October 2023 SEC Updates

1. On October 31, 2023, the SEC announced fraud charges against Eduardo Hernandez, Christopher Flagg, Daquan Lloyd, and Corey Ortiz, all currently or formerly of Long Island, New York, for perpetrating a multi-year “free-riding” scheme that generated more than $2 million in illicit profits. Hernandez, Flagg, Lloyd and Ortiz opened brokerage accounts (the victim accounts) that provided the defendants an instant deposit credit once the defendants initiated a transfer of funds to those accounts from related bank accounts, but before the fund transfer was completed. Hernandez, Flagg, Lloyd and Ortiz took advantage of the instant deposit credit feature to purchase illiquid securities from other brokerage accounts that they controlled, for prices at which no rational investor would have purchased them, thereby generating profits in the other brokerage accounts. Hernandez, Flagg, Lloyd and Ortiz caused those other brokerage accounts to repurchase the same securities from the victim accounts at or near the much lower market price, thereby closing out the positions and leaving the victim accounts with trading losses close to the amount of the instant deposit credits extended to the victim accounts. Hernandez, Flagg, Lloyd and Ortiz directed that the victim accounts be abandoned, never actually funding those accounts from the bank accounts. Through this scheme in which Hernandez, Flagg, Lloyd and Ortiz controlled both sides of the transactions, they were able to generate guaranteed profits at the victim accounts’ brokerage firm’s expense. Hernandez, Flagg, Lloyd and Ortiz conducted the fraudulent scheme through at least 600 brokerage accounts. This matter is being litigated.  https://www.sec.gov/news/press-release/2023-228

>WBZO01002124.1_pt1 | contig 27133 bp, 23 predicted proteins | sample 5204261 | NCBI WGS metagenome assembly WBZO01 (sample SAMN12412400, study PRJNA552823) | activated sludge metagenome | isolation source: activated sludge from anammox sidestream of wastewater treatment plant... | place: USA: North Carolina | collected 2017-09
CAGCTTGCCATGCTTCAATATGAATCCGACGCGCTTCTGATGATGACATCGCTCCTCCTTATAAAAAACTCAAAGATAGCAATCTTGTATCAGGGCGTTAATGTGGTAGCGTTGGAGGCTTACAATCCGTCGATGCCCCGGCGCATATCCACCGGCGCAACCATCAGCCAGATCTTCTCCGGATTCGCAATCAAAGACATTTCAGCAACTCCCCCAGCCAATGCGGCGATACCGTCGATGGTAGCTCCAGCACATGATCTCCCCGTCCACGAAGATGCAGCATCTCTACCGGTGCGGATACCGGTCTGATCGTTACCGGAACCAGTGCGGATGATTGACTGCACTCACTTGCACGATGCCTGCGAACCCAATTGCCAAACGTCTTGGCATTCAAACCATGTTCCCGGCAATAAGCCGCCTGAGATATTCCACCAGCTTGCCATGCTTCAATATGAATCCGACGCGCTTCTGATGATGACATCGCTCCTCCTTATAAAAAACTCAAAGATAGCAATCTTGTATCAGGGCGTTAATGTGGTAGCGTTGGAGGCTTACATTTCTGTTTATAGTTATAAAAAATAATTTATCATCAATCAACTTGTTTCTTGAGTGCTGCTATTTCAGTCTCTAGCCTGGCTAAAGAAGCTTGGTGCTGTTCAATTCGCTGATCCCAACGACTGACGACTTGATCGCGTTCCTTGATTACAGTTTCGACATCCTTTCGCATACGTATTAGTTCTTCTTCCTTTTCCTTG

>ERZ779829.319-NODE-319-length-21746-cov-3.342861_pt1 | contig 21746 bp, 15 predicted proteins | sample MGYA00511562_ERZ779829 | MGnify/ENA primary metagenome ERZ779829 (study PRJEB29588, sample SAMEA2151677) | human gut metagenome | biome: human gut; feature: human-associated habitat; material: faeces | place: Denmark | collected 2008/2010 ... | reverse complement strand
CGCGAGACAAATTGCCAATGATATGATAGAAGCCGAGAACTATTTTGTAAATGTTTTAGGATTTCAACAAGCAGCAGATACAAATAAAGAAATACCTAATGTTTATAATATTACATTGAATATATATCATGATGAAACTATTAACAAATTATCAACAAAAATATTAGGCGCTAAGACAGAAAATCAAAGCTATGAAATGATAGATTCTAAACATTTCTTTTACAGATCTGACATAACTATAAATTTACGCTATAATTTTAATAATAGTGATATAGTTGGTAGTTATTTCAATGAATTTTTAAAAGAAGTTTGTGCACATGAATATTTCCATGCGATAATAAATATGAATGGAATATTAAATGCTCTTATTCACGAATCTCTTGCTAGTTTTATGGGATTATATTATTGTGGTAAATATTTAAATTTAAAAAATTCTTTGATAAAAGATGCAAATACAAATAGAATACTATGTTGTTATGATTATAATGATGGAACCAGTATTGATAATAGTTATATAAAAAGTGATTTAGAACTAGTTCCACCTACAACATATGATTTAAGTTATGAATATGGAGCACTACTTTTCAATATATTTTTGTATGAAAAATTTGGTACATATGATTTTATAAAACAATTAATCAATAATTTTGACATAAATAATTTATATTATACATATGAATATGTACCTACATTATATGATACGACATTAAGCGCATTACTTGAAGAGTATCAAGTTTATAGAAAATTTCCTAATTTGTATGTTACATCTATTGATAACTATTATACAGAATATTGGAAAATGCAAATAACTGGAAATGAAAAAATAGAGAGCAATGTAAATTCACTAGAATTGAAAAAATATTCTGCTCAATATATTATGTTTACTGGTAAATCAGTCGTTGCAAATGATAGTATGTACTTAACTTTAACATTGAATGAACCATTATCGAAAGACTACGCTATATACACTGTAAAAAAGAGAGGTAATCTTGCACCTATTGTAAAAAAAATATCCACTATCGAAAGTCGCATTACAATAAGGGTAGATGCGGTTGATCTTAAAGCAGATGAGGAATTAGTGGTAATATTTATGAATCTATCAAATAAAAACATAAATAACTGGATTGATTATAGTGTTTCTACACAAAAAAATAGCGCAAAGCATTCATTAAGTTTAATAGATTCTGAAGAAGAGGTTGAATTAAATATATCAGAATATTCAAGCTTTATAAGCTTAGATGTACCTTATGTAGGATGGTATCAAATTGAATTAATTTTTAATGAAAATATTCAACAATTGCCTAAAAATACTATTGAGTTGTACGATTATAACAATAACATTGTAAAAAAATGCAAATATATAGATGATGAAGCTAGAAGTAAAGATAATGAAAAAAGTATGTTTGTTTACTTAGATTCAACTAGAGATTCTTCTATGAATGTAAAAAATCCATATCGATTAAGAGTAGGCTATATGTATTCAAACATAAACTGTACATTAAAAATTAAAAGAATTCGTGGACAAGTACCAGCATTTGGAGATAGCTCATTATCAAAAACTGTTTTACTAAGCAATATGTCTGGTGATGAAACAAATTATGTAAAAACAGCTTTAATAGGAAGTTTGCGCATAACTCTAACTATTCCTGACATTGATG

2. On October 30, 2023, the SEC announced settled insider trading charges against Joseph Conlan of New Jersey for trading in the securities of GAIN Capital Holdings, Inc. (“GCAP”) in advance of an announcement that Conlan’s former employer, StoneX Financial (then known as INTL FCStone, Inc.) (“INTL”), had agreed to acquire all outstanding shares of GCAP stock. Conlan who had worked at INTL as Global Head of FX Sales learned from a close friend and former colleague who still worked at INTL that INTL would be acquiring GCAP. Conlan misappropriated material nonpublic information about the upcoming acquisition by purchasing GCAP stock later that day. When GCAP’s stock price rose by approximately 66% Conlan obtained ill-gotten gains of $73,627. Conlan was ordered to pay disgorgement of $73,627, prejudgment interest of $12,134, and a civil penalty of $73,627. https://www.sec.gov/enforce/34-98824-s